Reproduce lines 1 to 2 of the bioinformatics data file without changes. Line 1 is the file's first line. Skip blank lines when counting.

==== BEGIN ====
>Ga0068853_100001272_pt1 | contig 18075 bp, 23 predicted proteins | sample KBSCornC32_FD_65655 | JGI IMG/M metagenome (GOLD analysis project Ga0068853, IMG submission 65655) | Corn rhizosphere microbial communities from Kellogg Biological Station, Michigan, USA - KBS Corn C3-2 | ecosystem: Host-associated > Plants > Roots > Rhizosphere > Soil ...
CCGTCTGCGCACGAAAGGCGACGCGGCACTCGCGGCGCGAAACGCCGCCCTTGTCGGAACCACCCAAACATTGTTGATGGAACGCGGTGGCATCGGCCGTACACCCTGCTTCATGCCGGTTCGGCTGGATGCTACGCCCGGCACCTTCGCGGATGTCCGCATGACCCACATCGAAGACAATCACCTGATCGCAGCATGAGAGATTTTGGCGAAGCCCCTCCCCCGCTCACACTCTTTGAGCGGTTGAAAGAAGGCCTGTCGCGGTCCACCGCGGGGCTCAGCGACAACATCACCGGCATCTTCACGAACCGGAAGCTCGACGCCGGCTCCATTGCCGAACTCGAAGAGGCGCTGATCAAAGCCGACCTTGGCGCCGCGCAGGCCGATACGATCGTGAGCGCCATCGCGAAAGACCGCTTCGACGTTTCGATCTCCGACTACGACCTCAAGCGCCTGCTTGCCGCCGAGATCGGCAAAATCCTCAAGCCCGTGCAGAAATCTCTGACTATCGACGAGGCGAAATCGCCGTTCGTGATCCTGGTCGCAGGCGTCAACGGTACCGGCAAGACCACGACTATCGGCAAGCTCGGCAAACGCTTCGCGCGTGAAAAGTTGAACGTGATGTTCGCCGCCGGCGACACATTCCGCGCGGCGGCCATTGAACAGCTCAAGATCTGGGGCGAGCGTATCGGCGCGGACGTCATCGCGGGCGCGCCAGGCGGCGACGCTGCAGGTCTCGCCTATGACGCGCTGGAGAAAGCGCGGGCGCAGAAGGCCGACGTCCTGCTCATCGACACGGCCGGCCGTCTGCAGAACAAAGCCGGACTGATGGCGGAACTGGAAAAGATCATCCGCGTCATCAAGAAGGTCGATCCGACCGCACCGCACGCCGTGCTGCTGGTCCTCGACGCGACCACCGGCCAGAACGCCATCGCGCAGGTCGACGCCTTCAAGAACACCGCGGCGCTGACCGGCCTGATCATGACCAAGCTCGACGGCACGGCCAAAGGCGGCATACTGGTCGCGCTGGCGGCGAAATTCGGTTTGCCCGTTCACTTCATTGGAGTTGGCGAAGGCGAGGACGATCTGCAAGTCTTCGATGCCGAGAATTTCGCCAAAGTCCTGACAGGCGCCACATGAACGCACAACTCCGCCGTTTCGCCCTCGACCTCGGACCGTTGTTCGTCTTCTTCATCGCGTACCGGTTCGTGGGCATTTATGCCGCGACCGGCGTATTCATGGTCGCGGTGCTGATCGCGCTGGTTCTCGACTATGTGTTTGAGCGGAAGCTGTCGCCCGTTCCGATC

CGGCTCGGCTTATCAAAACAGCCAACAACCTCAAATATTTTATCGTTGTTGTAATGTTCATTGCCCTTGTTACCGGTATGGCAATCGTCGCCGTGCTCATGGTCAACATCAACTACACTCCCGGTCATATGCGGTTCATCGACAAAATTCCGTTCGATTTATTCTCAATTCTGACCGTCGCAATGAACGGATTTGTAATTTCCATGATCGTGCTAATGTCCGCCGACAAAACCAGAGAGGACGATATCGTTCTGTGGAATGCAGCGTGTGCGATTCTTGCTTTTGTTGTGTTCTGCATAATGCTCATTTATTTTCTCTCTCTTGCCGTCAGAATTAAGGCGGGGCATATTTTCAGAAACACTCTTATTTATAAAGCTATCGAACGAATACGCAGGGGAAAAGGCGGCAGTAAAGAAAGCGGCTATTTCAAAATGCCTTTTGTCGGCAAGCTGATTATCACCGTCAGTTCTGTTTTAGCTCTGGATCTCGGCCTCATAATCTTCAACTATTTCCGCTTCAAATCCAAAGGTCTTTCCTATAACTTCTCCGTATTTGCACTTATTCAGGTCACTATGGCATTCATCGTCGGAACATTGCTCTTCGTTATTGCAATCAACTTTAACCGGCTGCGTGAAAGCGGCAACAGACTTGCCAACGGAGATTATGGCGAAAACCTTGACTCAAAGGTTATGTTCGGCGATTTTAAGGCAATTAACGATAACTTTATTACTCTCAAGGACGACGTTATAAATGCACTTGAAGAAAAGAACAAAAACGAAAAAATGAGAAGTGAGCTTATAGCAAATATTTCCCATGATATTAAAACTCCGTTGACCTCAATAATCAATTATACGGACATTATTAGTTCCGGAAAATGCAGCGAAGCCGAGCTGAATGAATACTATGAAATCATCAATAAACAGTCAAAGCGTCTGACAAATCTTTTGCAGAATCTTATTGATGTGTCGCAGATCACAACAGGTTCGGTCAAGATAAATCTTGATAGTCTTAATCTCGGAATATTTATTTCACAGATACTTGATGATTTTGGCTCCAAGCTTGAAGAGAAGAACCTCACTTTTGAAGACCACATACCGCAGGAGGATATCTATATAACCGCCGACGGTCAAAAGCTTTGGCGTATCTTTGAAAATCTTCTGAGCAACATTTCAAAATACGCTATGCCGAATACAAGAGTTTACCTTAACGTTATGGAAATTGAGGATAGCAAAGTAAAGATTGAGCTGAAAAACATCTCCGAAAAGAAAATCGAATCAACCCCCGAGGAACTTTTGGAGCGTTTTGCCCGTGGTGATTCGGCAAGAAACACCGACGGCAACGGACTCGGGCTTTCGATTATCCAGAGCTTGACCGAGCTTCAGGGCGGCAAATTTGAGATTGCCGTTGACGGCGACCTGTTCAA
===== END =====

>Ga0068853_100001272_pt1 | contig 18075 bp, 23 predicted proteins | sample KBSCornC32_FD_65655 | JGI IMG/M metagenome (GOLD analysis project Ga0068853, IMG submission 65655) | Corn rhizosphere microbial communities from Kellogg Biological Station, Michigan, USA - KBS Corn C3-2 | ecosystem: Host-associated > Plants > Roots > Rhizosphere > Soil ...
CCGTCTGCGCACGAAAGGCGACGCGGCACTCGCGGCGCGAAACGCCGCCCTTGTCGGAACCACCCAAACATTGTTGATGGAACGCGGTGGCATCGGCCGTACACCCTGCTTCATGCCGGTTCGGCTGGATGCTACGCCCGGCACCTTCGCGGATGTCCGCATGACCCACATCGAAGACAATCACCTGATCGCAGCATGAGAGATTTTGGCGAAGCCCCTCCCCCGCTCACACTCTTTGAGCGGTTGAAAGAAGGCCTGTCGCGGTCCACCGCGGGGCTCAGCGACAACATCACCGGCATCTTCACGAACCGGAAGCTCGACGCCGGCTCCATTGCCGAACTCGAAGAGGCGCTGATCAAAGCCGACCTTGGCGCCGCGCAGGCCGATACGATCGTGAGCGCCATCGCGAAAGACCGCTTCGACGTTTCGATCTCCGACTACGACCTCAAGCGCCTGCTTGCCGCCGAGATCGGCAAAATCCTCAAGCCCGTGCAGAAATCTCTGACTATCGACGAGGCGAAATCGCCGTTCGTGATCCTGGTCGCAGGCGTCAACGGTACCGGCAAGACCACGACTATCGGCAAGCTCGGCAAACGCTTCGCGCGTGAAAAGTTGAACGTGATGTTCGCCGCCGGCGACACATTCCGCGCGGCGGCCATTGAACAGCTCAAGATCTGGGGCGAGCGTATCGGCGCGGACGTCATCGCGGGCGCGCCAGGCGGCGACGCTGCAGGTCTCGCCTATGACGCGCTGGAGAAAGCGCGGGCGCAGAAGGCCGACGTCCTGCTCATCGACACGGCCGGCCGTCTGCAGAACAAAGCCGGACTGATGGCGGAACTGGAAAAGATCATCCGCGTCATCAAGAAGGTCGATCCGACCGCACCGCACGCCGTGCTGCTGGTCCTCGACGCGACCACCGGCCAGAACGCCATCGCGCAGGTCGACGCCTTCAAGAACACCGCGGCGCTGACCGGCCTGATCATGACCAAGCTCGACGGCACGGCCAAAGGCGGCATACTGGTCGCGCTGGCGGCGAAATTCGGTTTGCCCGTTCACTTCATTGGAGTTGGCGAAGGCGAGGACGATCTGCAAGTCTTCGATGCCGAGAATTTCGCCAAAGTCCTGACAGGCGCCACATGAACGCACAACTCCGCCGTTTCGCCCTCGACCTCGGACCGTTGTTCGTCTTCTTCATCGCGTACCGGTTCGTGGGCATTTATGCCGCGACCGGCGTATTCATGGTCGCGGTGCTGATCGCGCTGGTTCTCGACTATGTGTTTGAGCGGAAGCTGTCGCCCGTTCCGATC